Magazine article AMLE Magazine

Connections

Magazine article AMLE Magazine

Connections

Article excerpt

New Yorker magazine ran a cartoon back when my now-college-age daughter, Lynn, was five years old that still takes my breath away as a father. In the onepanel illustration, several dozen parents are gathered in a dance studio watching a young girl perform a solo dance. The girl moves back and forth in primitive pirouettes and pliés, lost in the music, but completely sure that she is portraying the beautiful flower blowing in the wind that is drawn in the thought bubble above her head.

Above the parents' heads, however, are other interpretations: Is the girl a windmill? A dinosaur? A snowflake? A frog? In the back of the crowd, standing at the top of the bleachers, is the young girl's father, beaming. The thought bubble above his head matches his daughter's. He got her like no one else did, and for the two of them, nothing else mattered.

Recently, I shared this story with the graduates at a high school commencement, asking them to find individuals in their lives who "get" them unconditionally. These are the people, I explained, who free our better selves and reassure us that we belong and have something to contribute, even in those times when we question our place in the world.

This is what ultimately matters in almost every human endeavor: connection. It's in our DNA, driving us to make the decisions we make. As teachers, we are ineffective when we are indifferent to this primal need to link one's self with people and ideas. Powerful questions developed in early adolescence gain poignancy as we mature: Why am I here? How do I fit in this universe? Will I love another and be loved in return? How does this new thing you're telling me fit with what I know and where I'm going? Is this all there is? Am I a part of something larger than myself?

In classrooms around the world, we ask students to list what they know about a topic, what they want to learn, and finally, what they've learned (K-W-L). We ask them to think about a topic, discuss their thinking with a partner, then share their thinking with the larger group (Think-pair-share). We follow the advice of Keene and Zimmerman in their book, Mosaic of Thought, and ask students to make connections as they read-text to self, text to text, text to world-with prompts such as: This character is like me because.... If this happened to me I would.... This book reminds me of [another text] because....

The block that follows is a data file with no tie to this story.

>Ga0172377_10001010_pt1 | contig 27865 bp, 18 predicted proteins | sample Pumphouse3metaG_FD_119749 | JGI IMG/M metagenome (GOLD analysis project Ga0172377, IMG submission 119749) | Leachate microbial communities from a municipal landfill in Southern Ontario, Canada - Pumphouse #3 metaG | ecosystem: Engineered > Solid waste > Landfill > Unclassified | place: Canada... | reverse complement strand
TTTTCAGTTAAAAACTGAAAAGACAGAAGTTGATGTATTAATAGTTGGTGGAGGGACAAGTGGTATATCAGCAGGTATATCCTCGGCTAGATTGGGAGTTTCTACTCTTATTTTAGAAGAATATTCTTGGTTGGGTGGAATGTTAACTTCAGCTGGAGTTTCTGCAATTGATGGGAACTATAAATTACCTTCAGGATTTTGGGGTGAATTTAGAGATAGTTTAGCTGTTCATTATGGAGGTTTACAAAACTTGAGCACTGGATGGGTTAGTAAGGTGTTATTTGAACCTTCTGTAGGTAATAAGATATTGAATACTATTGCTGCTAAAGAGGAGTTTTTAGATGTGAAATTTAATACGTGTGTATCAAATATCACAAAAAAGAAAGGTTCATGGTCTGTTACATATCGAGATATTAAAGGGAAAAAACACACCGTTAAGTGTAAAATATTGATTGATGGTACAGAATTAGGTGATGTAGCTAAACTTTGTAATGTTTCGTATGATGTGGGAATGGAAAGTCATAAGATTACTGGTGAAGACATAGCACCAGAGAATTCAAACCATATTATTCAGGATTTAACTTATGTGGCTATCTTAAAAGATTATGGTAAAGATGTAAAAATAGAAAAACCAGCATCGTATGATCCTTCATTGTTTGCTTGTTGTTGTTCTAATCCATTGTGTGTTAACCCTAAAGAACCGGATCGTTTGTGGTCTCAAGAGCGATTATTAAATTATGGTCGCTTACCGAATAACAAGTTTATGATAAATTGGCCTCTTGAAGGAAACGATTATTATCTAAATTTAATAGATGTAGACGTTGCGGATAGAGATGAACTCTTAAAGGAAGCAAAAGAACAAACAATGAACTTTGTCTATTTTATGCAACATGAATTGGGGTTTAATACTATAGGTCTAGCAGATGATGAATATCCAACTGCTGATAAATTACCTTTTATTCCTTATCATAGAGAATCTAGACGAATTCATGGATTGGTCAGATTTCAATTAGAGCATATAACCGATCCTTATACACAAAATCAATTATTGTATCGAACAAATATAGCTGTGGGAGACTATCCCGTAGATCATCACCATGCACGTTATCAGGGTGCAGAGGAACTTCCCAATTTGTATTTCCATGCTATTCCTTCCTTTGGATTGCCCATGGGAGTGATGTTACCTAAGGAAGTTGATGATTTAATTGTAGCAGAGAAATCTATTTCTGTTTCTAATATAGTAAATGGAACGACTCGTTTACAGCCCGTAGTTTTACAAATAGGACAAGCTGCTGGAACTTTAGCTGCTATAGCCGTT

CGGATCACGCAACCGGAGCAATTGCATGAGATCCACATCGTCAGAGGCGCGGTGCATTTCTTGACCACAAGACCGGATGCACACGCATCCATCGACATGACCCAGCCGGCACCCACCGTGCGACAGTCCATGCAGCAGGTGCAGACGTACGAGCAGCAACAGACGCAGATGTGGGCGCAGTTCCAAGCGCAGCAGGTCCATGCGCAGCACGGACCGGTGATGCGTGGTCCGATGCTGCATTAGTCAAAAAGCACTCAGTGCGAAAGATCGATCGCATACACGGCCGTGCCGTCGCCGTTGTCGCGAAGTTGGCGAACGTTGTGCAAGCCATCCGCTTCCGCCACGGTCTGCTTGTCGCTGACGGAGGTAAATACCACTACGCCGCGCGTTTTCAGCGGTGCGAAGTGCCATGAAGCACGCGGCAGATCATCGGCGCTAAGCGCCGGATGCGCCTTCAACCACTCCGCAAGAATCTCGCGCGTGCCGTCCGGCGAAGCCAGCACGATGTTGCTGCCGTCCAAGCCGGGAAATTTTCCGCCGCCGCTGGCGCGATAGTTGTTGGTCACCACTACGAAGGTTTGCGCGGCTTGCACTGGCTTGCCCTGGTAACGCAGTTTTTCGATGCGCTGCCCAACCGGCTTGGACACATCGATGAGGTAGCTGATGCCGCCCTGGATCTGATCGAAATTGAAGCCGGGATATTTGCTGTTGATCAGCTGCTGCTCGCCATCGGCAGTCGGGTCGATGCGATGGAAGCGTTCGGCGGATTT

We explain that words create sentences which create paragraphs that lead to essays, and that pronouns "stand in" for antecedent nouns. We describe division as the opposite of multiplication, reduction as the opposite of oxidation, and capitalism and communism as antagonists. We ask students to, "Compare and contrast [insert two topics from any discipline in any class ever taught here]."

It's always about connections and relationships, or the lack thereof.

ohn Hattie, in Visible Learning and the Science of How We Learn, tells us that experts think in patterns, connections, and relationships; novices keep things in individual pieces. Chess masters can glance at a chess game in play and know how to win the game in three moves or fewer because they see the pieces and movements as patterns on the board, not unrelated entities in a vacuum. A veteran math teacher can get to the root of a student's struggle in algebra faster than a new math teacher because her expertise enables her to assimilate and analyze multiple facets easily.

Our goal is to move students from the novice stage into a higher level of expertise, and that requires overt focus on making connections.

Connecting Students with Content

Students feel connected and are more engaged when we help them see how classroom content intersects with their lives and helps them reach their goals. For example, we can post specific objectives as we start every lesson: "As a result of today's lessons, you will understand why noun-verb agreement is so important when communicating, how to make sure your nouns agree with their verbs, and how to recognize and correct noun-verb disagreements. …

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